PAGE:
Julie was a very experienced nurse who had an exemplary record of care-giving up until that day but despite this she made a fatal error.View Profile All Speaker's Videos
Franck Guilloteau starts by describing the circumstances that lead to the death of a 16 year old pregnant woman who was in labour and being looked after by Julie Thao.
After an intense double shift, (16.75 hours) and less than 6 hours of sleep before starting a third shift, Julie was very fatigued. Although appropriately labelled, the infusion bags were identical in size, shape, and connectors. She did not try to use the bar code scanning device on the clear bags because of difficulties she had encountered during the prior 2 shifts with the same type of infusion bags. She inadvertently mixed up the antibiotic and epidural bags and delivered the epidural medication through the patient's intravenous route meant for the antibiotic. When it was discovered that the wrong medication was delivered through the wrong route resulting in the death of a young mother, Julie collapsed and was admitted to the hospital as a psychiatric patient.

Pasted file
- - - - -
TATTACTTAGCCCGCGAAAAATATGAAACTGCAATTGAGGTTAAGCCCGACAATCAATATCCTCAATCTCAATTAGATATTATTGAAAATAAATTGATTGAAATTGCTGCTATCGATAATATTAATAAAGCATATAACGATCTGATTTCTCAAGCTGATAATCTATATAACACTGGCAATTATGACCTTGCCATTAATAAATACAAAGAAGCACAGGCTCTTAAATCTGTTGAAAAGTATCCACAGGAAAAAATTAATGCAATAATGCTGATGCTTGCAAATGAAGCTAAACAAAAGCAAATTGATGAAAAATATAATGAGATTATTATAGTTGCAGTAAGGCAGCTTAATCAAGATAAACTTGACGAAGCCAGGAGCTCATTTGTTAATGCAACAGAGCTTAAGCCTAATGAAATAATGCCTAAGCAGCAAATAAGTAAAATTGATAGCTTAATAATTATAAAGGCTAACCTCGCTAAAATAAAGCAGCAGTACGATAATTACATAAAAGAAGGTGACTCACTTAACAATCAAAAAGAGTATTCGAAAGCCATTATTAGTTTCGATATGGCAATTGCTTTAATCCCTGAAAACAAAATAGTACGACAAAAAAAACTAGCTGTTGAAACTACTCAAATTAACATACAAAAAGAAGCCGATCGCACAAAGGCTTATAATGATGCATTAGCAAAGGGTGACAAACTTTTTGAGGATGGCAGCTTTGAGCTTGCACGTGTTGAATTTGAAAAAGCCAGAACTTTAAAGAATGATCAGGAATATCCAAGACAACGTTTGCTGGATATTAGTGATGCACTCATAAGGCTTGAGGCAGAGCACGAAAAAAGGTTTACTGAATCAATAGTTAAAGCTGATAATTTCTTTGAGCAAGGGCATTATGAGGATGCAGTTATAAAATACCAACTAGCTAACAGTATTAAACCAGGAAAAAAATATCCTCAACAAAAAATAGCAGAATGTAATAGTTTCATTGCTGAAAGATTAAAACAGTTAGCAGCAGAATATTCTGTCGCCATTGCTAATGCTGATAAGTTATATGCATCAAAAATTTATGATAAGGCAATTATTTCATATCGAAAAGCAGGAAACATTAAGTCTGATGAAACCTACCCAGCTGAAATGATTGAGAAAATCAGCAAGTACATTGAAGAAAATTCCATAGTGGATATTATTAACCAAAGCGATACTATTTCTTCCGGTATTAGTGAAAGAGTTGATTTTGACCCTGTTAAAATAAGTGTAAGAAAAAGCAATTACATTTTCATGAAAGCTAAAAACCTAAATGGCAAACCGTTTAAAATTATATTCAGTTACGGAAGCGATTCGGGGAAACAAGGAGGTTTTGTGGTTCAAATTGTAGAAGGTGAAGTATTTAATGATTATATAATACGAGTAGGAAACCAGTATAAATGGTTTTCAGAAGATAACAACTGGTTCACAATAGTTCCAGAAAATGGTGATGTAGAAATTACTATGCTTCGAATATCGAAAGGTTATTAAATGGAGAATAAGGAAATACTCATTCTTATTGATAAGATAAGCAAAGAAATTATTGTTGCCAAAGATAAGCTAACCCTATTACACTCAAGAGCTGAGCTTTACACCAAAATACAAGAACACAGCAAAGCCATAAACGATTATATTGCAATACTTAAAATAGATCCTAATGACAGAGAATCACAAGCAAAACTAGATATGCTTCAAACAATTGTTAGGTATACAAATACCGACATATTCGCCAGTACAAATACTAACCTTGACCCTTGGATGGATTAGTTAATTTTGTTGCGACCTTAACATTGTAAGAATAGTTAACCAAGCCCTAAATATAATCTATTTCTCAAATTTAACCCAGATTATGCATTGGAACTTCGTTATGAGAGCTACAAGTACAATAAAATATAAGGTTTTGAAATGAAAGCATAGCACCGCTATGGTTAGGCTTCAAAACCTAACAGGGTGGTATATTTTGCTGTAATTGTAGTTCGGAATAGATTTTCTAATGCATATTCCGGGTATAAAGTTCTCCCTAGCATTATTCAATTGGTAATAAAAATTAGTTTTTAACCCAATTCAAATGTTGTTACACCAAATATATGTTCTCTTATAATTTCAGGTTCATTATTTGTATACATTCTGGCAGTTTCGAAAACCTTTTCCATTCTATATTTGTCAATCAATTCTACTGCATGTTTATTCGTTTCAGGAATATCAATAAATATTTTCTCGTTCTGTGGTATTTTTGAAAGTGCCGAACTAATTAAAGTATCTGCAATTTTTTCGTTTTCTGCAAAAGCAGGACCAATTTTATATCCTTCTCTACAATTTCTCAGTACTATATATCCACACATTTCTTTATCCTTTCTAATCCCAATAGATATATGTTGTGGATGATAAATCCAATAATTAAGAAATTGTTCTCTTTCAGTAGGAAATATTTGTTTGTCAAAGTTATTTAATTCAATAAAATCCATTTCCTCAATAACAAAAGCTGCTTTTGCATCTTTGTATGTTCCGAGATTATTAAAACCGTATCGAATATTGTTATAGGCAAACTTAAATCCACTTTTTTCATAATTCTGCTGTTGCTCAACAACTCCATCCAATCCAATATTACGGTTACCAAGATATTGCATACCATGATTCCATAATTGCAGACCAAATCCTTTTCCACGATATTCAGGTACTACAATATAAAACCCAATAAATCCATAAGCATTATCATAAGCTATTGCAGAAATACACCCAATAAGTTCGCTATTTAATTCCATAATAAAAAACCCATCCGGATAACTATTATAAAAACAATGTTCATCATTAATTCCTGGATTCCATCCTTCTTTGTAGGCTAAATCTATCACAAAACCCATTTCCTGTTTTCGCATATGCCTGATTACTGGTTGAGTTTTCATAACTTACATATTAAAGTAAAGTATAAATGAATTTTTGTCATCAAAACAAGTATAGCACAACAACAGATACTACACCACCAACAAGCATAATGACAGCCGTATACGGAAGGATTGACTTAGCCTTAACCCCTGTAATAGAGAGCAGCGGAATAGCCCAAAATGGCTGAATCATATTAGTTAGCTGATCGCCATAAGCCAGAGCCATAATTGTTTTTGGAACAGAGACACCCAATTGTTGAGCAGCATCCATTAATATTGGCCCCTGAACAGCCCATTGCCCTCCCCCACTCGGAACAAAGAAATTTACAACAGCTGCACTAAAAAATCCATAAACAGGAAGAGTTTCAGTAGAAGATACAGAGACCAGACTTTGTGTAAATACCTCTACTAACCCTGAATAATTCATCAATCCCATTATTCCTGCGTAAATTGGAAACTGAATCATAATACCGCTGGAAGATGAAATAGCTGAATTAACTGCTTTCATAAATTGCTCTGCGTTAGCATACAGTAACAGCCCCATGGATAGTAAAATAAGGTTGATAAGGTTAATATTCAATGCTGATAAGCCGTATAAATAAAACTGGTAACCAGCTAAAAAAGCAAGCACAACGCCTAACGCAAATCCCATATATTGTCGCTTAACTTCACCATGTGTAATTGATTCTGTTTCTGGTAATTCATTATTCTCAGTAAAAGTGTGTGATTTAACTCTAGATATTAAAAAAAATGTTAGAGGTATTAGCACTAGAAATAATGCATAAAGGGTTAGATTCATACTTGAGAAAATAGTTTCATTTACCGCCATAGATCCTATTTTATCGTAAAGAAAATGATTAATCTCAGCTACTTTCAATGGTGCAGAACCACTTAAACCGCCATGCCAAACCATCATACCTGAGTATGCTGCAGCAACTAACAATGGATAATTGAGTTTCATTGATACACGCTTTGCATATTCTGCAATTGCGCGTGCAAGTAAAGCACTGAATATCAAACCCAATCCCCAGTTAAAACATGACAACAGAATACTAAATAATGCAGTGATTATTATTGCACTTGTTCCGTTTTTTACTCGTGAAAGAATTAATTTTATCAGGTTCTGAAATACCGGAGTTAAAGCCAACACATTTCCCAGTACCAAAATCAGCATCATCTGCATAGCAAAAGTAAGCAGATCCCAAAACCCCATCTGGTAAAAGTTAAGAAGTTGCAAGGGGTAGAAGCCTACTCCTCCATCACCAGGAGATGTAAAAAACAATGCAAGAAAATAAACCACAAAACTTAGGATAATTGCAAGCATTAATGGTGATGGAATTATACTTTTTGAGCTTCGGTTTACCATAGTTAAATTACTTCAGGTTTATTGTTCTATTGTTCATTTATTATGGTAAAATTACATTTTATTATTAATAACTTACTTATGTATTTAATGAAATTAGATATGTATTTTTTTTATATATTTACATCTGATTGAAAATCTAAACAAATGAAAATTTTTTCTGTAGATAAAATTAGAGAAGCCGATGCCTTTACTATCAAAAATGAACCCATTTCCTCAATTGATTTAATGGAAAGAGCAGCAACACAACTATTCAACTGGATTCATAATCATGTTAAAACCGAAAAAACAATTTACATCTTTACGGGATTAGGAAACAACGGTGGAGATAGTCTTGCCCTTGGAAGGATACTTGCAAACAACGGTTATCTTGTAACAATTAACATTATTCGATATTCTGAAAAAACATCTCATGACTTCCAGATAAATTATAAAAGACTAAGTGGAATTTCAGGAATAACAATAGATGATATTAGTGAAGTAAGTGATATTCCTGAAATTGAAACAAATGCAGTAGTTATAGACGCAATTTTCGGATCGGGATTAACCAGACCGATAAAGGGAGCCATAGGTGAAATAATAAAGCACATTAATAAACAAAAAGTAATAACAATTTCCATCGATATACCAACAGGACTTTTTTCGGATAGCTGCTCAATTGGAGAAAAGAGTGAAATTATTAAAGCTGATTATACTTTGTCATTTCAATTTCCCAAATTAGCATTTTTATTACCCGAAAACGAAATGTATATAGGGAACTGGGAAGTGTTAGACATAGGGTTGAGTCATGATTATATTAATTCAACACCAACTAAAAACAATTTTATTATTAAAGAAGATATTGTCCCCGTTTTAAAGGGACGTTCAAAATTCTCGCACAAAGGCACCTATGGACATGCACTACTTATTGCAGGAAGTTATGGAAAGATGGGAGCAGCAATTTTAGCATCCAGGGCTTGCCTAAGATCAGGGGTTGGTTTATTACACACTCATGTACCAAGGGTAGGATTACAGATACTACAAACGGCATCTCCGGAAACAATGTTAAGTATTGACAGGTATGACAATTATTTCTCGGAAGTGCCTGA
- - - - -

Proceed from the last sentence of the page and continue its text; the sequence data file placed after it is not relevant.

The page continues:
In the weeks that followed, she was terminated from her post with no severance compensation and criminally charged by the state attorney general; when she returned to her hospital for pastoral care, she was instructed by an administrative director not to return to the property. During the darkest hours that followed, she felt entirely abandoned, facing the possibility of jail time, a large fine, and loss of her license.
Ultimately, because of the cost of continuing to trial, she plea-bargained to accept a conviction of 2 misdemeanours. Thus, she did not have to serve a jail sentence. The board of nursing also concluded their investigation and opted not to revoke Julie's license and to allow her to practice again within a year. However, her life will never be the same after having made a fatal human error that was predisposed by systems failures and human factors. Subsequently, she has been embraced by leaders of the patient safety community to help make her story a learning case that can prevent harm to patients, caregivers, and our hospitals.